A new mighty hack campaign has been spotted recently in the wild. It’s targeted against Facebook certificates and credential log-ins and consists of crooks sending e-mails to Facebook users stating that there was a fraud attempt for accessing their accounts. The fraud can be checked by simple security checks, but users rarely do so. The fraud is not new, and Facebook users are not the only victims to it. The most spread ones of such kind are targeted to bank accounts mainly as well.
Phishing E-Mails out of Facebook’s Name
What users typically see when entering their primary Facebook e-mail is a message, stating that there was an attempt for entering their account from an unknown or unusual IP address for example. The message contains a link for verification of the account, altogether with information that it has been temporarily locked. Once the users click on the link it starts loading fake web-site looking like the real one, Facebook in this case. The message looks quite reliable, moreover it has Facebook graphics inserted in its design, leading users to believe it has been sent by the official Facebook support.
“Catching” Fake Facebook Security Messages
There is a quite easy way to “catch” it though – the first sign is that the message is not being sent by an official Facebook e-mail.
Of course Facebook themselves also sent out such messages when in doubt of a fraud. Another way for users to avoid hacking their account will be to log into their account by manually typing the web-address into the browser if such e-mail has been received.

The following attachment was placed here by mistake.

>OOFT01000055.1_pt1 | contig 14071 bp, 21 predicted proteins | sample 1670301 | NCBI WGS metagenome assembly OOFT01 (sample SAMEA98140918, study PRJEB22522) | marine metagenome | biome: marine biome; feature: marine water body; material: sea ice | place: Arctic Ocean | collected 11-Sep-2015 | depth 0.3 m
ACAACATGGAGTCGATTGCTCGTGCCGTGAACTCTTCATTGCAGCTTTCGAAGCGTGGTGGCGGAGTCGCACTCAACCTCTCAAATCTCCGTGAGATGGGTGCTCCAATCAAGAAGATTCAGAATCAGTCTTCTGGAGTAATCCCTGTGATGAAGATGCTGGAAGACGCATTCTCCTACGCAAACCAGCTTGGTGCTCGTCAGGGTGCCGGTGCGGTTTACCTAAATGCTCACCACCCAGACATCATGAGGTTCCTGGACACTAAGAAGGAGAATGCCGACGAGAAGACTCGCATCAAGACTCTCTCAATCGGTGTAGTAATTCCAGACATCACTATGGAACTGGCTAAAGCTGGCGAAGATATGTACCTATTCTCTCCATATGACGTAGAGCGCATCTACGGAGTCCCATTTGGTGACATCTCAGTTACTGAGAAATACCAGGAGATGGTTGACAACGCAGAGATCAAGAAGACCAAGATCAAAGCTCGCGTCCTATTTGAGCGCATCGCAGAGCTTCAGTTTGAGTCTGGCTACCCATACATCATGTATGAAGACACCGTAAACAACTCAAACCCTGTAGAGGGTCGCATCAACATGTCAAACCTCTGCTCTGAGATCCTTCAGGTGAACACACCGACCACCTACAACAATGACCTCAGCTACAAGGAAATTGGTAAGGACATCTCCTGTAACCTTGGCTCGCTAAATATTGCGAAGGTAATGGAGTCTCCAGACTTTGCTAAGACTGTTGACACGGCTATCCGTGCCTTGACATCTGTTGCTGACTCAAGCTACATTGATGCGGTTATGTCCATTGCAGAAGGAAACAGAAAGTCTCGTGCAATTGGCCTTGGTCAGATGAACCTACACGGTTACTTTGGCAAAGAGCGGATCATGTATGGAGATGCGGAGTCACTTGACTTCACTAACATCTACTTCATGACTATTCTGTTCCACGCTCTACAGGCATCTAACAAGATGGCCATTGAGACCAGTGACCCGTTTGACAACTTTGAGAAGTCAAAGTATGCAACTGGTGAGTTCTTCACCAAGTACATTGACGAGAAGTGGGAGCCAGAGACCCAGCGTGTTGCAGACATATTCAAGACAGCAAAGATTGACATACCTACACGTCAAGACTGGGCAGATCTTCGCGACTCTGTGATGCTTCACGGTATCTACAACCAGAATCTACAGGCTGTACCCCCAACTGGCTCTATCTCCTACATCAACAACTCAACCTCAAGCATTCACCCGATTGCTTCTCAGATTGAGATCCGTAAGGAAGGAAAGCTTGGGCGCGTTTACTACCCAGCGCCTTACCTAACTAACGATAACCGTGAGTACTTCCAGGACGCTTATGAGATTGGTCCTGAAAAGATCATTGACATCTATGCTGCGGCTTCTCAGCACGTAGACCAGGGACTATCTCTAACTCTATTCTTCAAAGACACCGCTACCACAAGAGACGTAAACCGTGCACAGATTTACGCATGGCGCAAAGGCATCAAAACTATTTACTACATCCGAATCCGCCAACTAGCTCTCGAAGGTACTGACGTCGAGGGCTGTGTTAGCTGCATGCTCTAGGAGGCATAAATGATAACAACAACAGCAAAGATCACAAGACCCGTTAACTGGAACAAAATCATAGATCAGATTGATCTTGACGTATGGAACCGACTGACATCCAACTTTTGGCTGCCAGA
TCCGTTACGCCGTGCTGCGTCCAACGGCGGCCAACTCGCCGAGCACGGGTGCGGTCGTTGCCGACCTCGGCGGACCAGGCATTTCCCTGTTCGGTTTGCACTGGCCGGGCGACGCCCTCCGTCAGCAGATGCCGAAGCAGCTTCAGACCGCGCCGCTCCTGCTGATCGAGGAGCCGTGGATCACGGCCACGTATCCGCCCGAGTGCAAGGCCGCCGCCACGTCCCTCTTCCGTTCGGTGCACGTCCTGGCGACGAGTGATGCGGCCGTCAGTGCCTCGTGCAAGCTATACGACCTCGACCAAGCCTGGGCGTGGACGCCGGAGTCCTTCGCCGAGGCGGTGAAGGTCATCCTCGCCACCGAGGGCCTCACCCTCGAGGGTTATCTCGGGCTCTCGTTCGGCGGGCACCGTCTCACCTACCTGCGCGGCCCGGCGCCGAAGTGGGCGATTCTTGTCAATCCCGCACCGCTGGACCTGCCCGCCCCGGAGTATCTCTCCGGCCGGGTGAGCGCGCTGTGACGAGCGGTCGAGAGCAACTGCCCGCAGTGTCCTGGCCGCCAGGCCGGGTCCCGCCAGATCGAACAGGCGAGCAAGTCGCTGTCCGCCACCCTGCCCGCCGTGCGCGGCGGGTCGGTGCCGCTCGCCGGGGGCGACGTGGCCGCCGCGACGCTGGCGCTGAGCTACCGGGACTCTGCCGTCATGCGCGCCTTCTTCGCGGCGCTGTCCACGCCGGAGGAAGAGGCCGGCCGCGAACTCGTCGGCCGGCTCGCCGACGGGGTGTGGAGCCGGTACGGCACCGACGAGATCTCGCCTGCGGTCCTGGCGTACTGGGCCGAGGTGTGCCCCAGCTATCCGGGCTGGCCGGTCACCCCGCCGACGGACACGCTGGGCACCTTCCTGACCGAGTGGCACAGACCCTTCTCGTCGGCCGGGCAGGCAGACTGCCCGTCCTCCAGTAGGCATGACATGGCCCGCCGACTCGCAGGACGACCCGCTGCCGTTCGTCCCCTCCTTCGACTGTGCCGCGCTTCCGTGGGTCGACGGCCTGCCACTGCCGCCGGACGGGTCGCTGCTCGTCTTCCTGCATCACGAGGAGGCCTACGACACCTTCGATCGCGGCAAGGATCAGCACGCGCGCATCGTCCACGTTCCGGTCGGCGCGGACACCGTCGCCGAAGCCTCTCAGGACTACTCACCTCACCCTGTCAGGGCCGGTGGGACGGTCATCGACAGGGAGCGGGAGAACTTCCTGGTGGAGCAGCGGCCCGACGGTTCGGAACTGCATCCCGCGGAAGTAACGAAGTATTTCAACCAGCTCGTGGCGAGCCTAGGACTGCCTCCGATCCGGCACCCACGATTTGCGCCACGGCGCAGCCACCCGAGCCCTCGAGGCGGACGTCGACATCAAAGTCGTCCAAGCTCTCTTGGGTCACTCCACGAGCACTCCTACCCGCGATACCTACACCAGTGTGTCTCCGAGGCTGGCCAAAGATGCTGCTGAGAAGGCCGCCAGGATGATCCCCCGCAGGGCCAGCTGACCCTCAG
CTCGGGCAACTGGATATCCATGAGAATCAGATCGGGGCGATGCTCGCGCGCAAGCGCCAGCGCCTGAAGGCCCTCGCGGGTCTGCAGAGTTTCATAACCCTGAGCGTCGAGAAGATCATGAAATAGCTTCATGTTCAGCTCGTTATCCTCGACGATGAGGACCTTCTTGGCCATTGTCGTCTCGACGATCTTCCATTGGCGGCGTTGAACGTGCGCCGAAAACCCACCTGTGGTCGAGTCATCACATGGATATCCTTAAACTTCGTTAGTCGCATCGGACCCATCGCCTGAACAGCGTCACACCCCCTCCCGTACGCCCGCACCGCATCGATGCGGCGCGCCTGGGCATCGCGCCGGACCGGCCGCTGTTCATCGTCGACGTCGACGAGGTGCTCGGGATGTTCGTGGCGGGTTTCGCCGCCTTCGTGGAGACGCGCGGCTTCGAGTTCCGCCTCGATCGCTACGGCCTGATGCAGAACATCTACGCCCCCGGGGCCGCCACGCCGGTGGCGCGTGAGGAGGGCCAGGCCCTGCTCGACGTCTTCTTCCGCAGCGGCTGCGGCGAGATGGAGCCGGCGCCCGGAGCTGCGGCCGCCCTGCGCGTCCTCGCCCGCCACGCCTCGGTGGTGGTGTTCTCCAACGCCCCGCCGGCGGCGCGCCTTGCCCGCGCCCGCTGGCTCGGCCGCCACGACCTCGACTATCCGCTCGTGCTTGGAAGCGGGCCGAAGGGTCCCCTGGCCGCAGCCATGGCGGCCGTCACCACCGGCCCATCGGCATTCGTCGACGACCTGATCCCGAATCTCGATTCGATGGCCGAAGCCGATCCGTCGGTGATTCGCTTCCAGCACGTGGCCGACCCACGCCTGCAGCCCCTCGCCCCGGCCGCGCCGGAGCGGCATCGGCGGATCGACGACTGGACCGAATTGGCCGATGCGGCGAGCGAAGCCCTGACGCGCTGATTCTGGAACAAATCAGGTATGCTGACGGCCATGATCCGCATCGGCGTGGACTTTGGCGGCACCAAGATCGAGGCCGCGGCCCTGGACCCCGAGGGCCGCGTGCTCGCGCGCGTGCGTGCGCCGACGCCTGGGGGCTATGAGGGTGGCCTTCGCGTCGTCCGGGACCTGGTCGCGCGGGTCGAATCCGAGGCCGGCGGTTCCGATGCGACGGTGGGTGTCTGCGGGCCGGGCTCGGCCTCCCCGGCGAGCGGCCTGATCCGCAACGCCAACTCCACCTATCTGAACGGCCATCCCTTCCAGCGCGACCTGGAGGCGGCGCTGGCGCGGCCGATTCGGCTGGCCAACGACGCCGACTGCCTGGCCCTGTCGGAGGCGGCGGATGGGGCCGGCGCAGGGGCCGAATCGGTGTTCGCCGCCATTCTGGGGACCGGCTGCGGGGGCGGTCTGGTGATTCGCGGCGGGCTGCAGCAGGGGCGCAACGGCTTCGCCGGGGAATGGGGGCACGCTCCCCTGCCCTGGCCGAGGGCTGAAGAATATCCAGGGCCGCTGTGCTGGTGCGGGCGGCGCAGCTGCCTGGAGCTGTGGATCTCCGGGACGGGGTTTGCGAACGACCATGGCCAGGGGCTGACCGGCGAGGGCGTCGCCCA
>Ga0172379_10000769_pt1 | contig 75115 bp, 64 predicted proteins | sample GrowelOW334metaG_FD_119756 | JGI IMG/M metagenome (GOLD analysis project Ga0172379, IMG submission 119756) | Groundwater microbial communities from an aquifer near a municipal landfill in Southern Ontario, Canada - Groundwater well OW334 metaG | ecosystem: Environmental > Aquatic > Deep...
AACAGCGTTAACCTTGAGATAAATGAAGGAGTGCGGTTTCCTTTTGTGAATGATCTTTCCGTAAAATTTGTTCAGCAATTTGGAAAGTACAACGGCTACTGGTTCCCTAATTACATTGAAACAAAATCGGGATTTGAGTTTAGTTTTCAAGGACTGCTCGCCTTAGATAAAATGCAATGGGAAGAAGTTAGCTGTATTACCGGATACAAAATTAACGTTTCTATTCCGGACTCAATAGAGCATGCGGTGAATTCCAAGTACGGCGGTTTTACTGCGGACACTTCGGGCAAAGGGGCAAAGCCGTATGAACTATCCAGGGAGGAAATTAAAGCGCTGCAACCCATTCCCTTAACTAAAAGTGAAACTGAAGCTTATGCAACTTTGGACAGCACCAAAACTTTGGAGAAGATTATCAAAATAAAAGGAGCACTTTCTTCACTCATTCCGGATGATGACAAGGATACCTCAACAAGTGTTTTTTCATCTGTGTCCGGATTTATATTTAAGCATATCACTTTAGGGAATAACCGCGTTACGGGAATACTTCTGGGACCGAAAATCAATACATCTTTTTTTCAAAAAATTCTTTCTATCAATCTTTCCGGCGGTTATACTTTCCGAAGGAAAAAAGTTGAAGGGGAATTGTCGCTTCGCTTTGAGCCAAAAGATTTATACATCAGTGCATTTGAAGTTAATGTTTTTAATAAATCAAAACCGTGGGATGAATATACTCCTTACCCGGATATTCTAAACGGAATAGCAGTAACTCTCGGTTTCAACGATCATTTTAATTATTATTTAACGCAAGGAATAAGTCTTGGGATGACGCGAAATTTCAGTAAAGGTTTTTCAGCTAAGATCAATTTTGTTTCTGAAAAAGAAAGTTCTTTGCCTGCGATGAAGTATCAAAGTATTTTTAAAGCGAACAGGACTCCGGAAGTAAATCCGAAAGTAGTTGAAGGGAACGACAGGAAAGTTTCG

The third sign of malicious messages would be that they do not contain any more information in the body (no copyright information, terms & conditions, etc.). Missing such details should lead users to suspicion.
2FA Verification Method Recommended
Facebook user data can be quite valuable for crooks. It contains information for friends, e-mails, pictures, even phone numbers which can be used by hackers for spreading malicious software and phishing e-mails even further.
Users should be sensitive protecting their accounts. Therefore, it’s much advisable for them to turn on the two-step account verification (2FA) for their Facebook account as well. If the verification is enabled, they will in addition to entering their username and password will get a text message on a mobile number provided in their account to type into the page upon each account log in. If the page they have been lead to is a fake one, they won’t receive anything. This way hackers will not have a chance to enter it at all.
Last, but not least – be alert for a “temporarily locked account” message when you enter your account. Such will appear on the real Facebook page for sure.